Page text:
Nickel metal hydride, or NiMH, batteries self discharge so quickly they are not practical for any use except where they’re charged nearly on a daily basis. They’re environmentally friendly compared to nicads and therefore pushed hard by regulated manufacturers. They’re more power and lighter weight than nicads. But once taken out of the charger, they start to lose their charge and generally in a week or so are down to half charge whether used or not, and in 2 weeks are dead. They’re ideal for items in regular use like cell phones or cordless phones where you charge them daily, want light weight and max battery life per charge. They’re poor choices for digital cameras unless you’re a very heavy user and are willing to remove and charge the batteries once or twice a week. In general I do not care for nickel metal batteries and the only ones I own are in my cordless phones. They have a good life and their life is measured in charge/discharge cycles. They’re happiest when not deeply discharged and like to be kept charged. Their higher price over nicads may or may not be justified depending on your application.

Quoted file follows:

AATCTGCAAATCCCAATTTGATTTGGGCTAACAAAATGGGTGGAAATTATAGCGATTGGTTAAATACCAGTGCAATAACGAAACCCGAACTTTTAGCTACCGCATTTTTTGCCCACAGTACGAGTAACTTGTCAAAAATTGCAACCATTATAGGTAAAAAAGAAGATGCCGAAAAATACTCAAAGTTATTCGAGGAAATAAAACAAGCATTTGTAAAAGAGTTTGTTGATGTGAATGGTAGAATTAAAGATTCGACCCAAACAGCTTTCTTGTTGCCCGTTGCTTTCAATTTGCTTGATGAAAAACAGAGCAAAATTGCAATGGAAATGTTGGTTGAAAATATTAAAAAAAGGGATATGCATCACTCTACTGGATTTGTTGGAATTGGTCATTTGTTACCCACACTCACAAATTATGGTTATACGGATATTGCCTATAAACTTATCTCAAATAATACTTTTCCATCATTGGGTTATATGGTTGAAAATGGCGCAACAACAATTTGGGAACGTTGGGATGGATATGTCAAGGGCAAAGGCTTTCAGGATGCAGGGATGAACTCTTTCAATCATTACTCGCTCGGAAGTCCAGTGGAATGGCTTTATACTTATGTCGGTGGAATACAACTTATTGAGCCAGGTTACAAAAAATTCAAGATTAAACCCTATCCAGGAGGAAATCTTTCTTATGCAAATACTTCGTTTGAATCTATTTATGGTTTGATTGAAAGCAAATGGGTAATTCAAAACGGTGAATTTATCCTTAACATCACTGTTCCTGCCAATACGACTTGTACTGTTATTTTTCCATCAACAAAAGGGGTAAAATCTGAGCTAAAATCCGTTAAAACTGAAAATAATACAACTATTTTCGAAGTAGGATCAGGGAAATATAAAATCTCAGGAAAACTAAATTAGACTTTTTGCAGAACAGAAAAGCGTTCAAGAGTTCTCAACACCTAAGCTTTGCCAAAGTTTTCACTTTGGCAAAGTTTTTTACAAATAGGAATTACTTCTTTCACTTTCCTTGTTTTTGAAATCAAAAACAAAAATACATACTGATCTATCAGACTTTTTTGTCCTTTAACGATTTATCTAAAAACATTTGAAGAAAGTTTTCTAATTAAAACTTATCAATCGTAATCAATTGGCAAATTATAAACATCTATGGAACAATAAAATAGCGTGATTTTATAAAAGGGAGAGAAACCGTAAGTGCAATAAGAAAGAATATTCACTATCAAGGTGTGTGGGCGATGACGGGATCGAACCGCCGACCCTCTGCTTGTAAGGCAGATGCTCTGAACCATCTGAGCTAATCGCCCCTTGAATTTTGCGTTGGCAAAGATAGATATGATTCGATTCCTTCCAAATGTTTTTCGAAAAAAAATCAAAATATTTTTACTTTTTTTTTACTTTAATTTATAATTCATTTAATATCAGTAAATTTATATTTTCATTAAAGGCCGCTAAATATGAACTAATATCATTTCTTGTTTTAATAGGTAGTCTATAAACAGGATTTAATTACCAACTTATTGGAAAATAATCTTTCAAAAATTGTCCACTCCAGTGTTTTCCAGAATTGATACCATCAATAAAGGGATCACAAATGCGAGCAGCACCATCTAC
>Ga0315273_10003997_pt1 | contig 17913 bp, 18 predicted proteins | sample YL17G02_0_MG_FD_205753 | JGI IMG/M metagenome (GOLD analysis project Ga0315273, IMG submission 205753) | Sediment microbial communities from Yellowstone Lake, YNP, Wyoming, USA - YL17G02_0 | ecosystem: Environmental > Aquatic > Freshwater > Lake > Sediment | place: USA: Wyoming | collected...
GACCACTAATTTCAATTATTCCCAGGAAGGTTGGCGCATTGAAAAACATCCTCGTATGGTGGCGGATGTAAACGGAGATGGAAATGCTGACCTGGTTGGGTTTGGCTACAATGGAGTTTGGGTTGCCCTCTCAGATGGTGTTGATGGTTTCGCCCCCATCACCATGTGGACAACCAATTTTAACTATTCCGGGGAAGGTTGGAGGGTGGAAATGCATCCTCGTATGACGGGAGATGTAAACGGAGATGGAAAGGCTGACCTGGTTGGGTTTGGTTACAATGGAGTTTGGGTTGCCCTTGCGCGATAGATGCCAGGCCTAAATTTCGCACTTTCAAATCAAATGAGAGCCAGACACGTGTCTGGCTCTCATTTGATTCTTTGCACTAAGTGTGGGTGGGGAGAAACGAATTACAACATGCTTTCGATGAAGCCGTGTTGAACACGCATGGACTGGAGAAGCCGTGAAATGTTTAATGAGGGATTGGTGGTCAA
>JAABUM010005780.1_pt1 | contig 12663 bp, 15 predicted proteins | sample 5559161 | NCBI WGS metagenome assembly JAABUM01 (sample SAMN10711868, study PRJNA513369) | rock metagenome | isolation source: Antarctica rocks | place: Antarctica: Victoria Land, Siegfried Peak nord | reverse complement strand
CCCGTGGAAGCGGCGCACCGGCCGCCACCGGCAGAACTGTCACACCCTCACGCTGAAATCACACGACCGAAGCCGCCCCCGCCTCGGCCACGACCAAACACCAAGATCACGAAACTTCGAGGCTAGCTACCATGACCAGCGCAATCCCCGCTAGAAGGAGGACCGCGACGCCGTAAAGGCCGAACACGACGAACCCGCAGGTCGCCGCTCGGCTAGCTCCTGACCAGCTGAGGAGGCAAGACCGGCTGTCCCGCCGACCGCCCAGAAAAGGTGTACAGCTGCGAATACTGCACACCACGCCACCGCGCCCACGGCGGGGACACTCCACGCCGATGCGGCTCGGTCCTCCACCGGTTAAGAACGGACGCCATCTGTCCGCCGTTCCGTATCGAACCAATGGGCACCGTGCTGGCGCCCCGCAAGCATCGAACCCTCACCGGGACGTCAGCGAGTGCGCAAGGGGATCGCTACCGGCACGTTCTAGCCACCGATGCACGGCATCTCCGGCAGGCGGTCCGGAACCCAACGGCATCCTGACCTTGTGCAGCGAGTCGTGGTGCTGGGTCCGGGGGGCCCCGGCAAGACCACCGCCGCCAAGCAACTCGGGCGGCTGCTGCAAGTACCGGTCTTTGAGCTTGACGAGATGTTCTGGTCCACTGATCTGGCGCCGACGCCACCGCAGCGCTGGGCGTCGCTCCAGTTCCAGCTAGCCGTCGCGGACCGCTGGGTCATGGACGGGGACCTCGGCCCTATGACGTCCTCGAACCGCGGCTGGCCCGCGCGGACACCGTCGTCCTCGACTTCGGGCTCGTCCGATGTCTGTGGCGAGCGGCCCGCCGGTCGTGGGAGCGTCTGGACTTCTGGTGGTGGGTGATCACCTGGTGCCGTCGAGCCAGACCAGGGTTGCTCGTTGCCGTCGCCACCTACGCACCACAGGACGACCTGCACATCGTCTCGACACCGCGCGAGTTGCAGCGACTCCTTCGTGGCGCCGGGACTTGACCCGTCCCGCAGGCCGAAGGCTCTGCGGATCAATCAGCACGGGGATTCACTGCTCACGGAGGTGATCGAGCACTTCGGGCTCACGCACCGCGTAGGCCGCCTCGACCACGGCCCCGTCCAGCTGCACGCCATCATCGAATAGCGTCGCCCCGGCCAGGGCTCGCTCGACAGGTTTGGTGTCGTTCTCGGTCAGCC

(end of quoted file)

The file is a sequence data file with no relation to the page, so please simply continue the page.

More batteries are damaged from overcharging than any other cause.

    That’s it for this month. Thanks for the comments, questions and input. Please keep sharing your thoughts. Please address your questions on electronic surveillance technology, operations, hardware, etc. to:

    Steve Uhrig
    SWS Security
    [email protected]
    www.swssec.com

    or call 410-879-4035, in Maryland, after 11AM weekdays for some live chat.

    I’ll acknowledge each message, try to assist, and with your permission may include my answers in this magazine.

    Copyright (c) June 2004 by Steve Uhrig, SWS Security.

    Steve Uhrig is the owner of SWS Security, an electronic surveillance manufacturing company located in Maryland. Visit the company’s website for more info on the company’s products and services.